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“Snow,” he said, “is overrated.”

This line, lifted directly from “The Liar,” resonated with me. It is never explicitly described why James’ father believes this is so, though he seems to disapprove of the frivolity of skiing. He associates it with the people he reads about in the society section of his newspaper, which sounds like very much like a stereotypical clickbait news site.

My own father shares this dislike of snow, and like all fathers he has a magnificent story behind it, with which he entertained three sons countless times on various road trips, plane flights, and family dinners. One of my earliest memories is of listening to my father describing his childhood in California, and more specifically, why he was never particularly enthusiastic when winter rolled around and the Amherst forecast called for 8 inches of snow.

For many years my father’s only experience with snow was on television: young people bundled up and laughing, frolicking in the dusty, feathery stuff that passed for snow in the marketing studio. It looked like great fun, though the commercials only covered two of the five senses: sight and sound. Touch was completely up to one’s imagination, and who could possibly have fun in something miserably cold and wet?

In 1960, the United States hosted the Winter Olympics in Squaw Valley, California. My grandfather decided to make a trip of it, and so went out and bought a brand new toboggan. My father and his five sisters dressed in cold weather clothing, all excited and laughing. The Olympic Village was too expensive to enter, but they got to look through the fence, and there was snow on the ground!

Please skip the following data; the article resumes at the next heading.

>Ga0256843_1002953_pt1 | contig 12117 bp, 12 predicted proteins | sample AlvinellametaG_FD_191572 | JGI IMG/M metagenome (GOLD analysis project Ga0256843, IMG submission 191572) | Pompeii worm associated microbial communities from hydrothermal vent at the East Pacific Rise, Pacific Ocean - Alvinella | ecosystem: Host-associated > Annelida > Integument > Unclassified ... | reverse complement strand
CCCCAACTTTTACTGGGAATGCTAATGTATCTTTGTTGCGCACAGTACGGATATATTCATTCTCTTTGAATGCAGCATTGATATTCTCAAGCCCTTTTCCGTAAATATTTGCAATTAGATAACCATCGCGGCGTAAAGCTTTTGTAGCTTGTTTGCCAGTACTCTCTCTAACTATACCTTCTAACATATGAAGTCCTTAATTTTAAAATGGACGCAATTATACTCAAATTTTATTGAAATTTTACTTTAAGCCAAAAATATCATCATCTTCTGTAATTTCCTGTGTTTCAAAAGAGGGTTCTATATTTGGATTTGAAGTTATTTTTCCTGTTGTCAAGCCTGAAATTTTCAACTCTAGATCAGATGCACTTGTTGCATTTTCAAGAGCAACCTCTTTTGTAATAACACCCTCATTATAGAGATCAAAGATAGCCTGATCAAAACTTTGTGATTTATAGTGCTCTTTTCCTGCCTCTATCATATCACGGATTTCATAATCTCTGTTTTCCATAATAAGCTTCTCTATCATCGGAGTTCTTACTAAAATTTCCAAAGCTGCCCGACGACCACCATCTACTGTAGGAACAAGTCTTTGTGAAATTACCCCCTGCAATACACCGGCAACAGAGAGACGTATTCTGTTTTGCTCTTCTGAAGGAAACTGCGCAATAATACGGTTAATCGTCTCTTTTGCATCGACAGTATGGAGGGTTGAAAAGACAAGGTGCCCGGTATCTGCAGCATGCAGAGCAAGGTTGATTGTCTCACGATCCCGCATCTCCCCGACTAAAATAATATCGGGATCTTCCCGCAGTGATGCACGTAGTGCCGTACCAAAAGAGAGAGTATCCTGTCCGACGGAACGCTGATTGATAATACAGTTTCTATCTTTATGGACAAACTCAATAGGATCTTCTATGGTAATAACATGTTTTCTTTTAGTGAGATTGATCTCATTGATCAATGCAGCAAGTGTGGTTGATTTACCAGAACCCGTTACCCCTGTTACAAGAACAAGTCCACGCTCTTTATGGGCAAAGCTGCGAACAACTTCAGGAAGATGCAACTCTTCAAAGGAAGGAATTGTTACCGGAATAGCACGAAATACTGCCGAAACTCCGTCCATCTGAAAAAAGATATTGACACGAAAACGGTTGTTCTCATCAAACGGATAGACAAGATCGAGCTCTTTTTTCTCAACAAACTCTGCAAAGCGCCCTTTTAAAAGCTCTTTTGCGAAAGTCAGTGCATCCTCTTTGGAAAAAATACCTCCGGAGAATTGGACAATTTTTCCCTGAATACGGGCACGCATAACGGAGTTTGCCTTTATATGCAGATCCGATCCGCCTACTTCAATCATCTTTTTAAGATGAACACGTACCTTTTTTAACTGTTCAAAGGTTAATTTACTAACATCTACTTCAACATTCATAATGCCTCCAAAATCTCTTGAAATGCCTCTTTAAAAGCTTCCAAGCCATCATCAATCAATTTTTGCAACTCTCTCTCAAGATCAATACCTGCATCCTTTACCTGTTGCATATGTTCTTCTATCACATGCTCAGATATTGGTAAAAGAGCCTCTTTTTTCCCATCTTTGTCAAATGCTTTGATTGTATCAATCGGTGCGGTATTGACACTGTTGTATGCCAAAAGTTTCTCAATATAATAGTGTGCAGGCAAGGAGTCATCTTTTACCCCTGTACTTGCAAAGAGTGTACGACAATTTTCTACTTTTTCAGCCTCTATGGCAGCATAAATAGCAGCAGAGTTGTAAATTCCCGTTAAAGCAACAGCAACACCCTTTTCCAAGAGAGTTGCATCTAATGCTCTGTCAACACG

My father immediately jumped in a pile of the stuff, expecting it to be warm or lukewarm or whatever little boys think snow is supposed to be when all they’ve seen is laughter and feathers being thrown about on TV. To his surprise, it was cold! Wet and cold! His socks were immediately soaked, but he was the oldest and there was a new toboggan that his father expected to be used.

He later described it to me as being very “Calvin and Hobbes-esque.” Being a child who’d never had any first-hand experience with snow, he didn’t have the faintest clue how to steer a toboggan. As Murphy would have it, he pushed off down the hill directly at a large rock. The impact loosened one of the toboggan’s boards, and sent my father flying.

Even years later, when my brothers and I ran screaming into his room yelling about the snow, he was less than enthused. He humored us, however, and took us sledding down the big hill in front of our home, despite his firm belief that snow was “cold, wet, and unsafe at any speed.”

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